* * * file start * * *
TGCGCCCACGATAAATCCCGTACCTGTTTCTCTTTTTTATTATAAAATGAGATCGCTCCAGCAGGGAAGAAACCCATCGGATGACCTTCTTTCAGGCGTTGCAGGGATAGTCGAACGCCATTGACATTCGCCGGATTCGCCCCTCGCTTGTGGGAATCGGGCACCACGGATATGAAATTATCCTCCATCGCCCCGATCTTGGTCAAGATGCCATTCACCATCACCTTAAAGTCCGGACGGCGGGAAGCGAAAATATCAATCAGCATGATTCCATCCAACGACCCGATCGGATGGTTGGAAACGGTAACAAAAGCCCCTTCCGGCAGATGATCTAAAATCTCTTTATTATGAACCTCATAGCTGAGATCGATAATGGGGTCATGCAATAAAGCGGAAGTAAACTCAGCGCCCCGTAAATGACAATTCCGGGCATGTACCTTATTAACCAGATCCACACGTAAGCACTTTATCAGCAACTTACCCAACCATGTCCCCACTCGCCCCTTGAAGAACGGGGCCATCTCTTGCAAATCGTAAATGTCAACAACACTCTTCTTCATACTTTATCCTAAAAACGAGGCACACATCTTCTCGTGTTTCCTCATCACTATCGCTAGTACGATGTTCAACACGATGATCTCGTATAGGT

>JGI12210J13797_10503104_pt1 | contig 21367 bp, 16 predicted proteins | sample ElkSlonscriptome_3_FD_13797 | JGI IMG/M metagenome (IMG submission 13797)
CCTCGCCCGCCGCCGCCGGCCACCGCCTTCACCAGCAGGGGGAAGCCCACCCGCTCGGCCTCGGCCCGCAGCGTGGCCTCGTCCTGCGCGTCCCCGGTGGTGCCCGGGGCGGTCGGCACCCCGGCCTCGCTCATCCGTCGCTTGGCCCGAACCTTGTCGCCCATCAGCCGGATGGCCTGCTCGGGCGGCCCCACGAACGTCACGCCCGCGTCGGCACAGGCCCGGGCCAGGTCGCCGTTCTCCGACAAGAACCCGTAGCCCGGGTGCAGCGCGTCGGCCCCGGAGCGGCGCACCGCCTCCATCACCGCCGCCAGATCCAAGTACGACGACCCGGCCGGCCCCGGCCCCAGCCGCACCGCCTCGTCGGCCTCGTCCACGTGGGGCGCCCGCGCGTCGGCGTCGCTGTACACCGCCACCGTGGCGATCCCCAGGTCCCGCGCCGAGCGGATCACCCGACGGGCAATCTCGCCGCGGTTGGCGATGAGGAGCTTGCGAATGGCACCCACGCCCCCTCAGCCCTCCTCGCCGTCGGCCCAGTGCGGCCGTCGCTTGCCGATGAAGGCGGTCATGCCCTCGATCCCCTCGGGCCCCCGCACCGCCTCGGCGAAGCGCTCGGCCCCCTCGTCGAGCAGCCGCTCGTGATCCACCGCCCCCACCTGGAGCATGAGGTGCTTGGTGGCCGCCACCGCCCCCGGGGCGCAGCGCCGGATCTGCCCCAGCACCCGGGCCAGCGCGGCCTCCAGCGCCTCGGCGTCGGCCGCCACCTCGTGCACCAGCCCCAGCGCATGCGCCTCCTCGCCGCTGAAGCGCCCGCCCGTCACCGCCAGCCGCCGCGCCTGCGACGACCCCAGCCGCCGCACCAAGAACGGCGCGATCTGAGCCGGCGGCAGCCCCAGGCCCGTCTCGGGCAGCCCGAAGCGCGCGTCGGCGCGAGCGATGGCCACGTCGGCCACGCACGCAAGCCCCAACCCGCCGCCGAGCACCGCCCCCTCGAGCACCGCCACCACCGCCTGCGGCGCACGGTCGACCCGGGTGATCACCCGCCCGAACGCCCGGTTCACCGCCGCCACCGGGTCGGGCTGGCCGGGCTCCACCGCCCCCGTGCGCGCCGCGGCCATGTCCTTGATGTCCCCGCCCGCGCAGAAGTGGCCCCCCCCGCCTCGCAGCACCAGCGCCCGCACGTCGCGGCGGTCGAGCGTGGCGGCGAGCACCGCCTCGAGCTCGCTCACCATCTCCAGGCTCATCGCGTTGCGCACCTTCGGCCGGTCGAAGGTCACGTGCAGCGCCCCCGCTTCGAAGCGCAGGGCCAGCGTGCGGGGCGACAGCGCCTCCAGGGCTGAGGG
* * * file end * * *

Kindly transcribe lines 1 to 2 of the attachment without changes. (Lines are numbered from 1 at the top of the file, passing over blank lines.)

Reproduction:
TGCGCCCACGATAAATCCCGTACCTGTTTCTCTTTTTTATTATAAAATGAGATCGCTCCAGCAGGGAAGAAACCCATCGGATGACCTTCTTTCAGGCGTTGCAGGGATAGTCGAACGCCATTGACATTCGCCGGATTCGCCCCTCGCTTGTGGGAATCGGGCACCACGGATATGAAATTATCCTCCATCGCCCCGATCTTGGTCAAGATGCCATTCACCATCACCTTAAAGTCCGGACGGCGGGAAGCGAAAATATCAATCAGCATGATTCCATCCAACGACCCGATCGGATGGTTGGAAACGGTAACAAAAGCCCCTTCCGGCAGATGATCTAAAATCTCTTTATTATGAACCTCATAGCTGAGATCGATAATGGGGTCATGCAATAAAGCGGAAGTAAACTCAGCGCCCCGTAAATGACAATTCCGGGCATGTACCTTATTAACCAGATCCACACGTAAGCACTTTATCAGCAACTTACCCAACCATGTCCCCACTCGCCCCTTGAAGAACGGGGCCATCTCTTGCAAATCGTAAATGTCAACAACACTCTTCTTCATACTTTATCCTAAAAACGAGGCACACATCTTCTCGTGTTTCCTCATCACTATCGCTAGTACGATGTTCAACACGATGATCTCGTATAGGT

>JGI12210J13797_10503104_pt1 | contig 21367 bp, 16 predicted proteins | sample ElkSlonscriptome_3_FD_13797 | JGI IMG/M metagenome (IMG submission 13797)